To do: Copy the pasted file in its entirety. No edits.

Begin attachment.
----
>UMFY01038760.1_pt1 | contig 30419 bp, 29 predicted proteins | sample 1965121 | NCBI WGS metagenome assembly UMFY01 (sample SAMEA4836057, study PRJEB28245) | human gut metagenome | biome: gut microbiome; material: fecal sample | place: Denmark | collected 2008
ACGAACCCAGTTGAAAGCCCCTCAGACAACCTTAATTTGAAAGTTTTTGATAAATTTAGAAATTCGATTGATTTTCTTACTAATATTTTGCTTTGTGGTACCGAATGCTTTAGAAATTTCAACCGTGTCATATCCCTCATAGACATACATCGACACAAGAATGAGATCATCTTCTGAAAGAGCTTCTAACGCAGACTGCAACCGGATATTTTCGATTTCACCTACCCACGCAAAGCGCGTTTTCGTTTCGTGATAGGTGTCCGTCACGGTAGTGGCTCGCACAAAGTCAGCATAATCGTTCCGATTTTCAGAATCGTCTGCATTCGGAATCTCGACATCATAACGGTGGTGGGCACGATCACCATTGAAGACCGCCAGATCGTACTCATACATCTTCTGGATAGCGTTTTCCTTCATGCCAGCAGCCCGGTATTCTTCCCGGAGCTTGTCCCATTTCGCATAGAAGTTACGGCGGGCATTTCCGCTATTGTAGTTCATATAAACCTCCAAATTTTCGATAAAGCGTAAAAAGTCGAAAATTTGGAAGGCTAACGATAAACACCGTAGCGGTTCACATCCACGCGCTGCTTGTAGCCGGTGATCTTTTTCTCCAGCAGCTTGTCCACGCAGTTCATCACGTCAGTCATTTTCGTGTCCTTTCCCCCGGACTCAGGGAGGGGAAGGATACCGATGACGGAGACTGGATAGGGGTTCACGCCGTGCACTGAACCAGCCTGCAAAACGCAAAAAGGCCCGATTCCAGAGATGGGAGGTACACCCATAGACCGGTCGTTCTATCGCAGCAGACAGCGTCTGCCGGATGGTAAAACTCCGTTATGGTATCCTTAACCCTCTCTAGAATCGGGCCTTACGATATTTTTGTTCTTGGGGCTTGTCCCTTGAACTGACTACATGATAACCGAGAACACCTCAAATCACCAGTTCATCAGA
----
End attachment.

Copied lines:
>UMFY01038760.1_pt1 | contig 30419 bp, 29 predicted proteins | sample 1965121 | NCBI WGS metagenome assembly UMFY01 (sample SAMEA4836057, study PRJEB28245) | human gut metagenome | biome: gut microbiome; material: fecal sample | place: Denmark | collected 2008
ACGAACCCAGTTGAAAGCCCCTCAGACAACCTTAATTTGAAAGTTTTTGATAAATTTAGAAATTCGATTGATTTTCTTACTAATATTTTGCTTTGTGGTACCGAATGCTTTAGAAATTTCAACCGTGTCATATCCCTCATAGACATACATCGACACAAGAATGAGATCATCTTCTGAAAGAGCTTCTAACGCAGACTGCAACCGGATATTTTCGATTTCACCTACCCACGCAAAGCGCGTTTTCGTTTCGTGATAGGTGTCCGTCACGGTAGTGGCTCGCACAAAGTCAGCATAATCGTTCCGATTTTCAGAATCGTCTGCATTCGGAATCTCGACATCATAACGGTGGTGGGCACGATCACCATTGAAGACCGCCAGATCGTACTCATACATCTTCTGGATAGCGTTTTCCTTCATGCCAGCAGCCCGGTATTCTTCCCGGAGCTTGTCCCATTTCGCATAGAAGTTACGGCGGGCATTTCCGCTATTGTAGTTCATATAAACCTCCAAATTTTCGATAAAGCGTAAAAAGTCGAAAATTTGGAAGGCTAACGATAAACACCGTAGCGGTTCACATCCACGCGCTGCTTGTAGCCGGTGATCTTTTTCTCCAGCAGCTTGTCCACGCAGTTCATCACGTCAGTCATTTTCGTGTCCTTTCCCCCGGACTCAGGGAGGGGAAGGATACCGATGACGGAGACTGGATAGGGGTTCACGCCGTGCACTGAACCAGCCTGCAAAACGCAAAAAGGCCCGATTCCAGAGATGGGAGGTACACCCATAGACCGGTCGTTCTATCGCAGCAGACAGCGTCTGCCGGATGGTAAAACTCCGTTATGGTATCCTTAACCCTCTCTAGAATCGGGCCTTACGATATTTTTGTTCTTGGGGCTTGTCCCTTGAACTGACTACATGATAACCGAGAACACCTCAAATCACCAGTTCATCAGA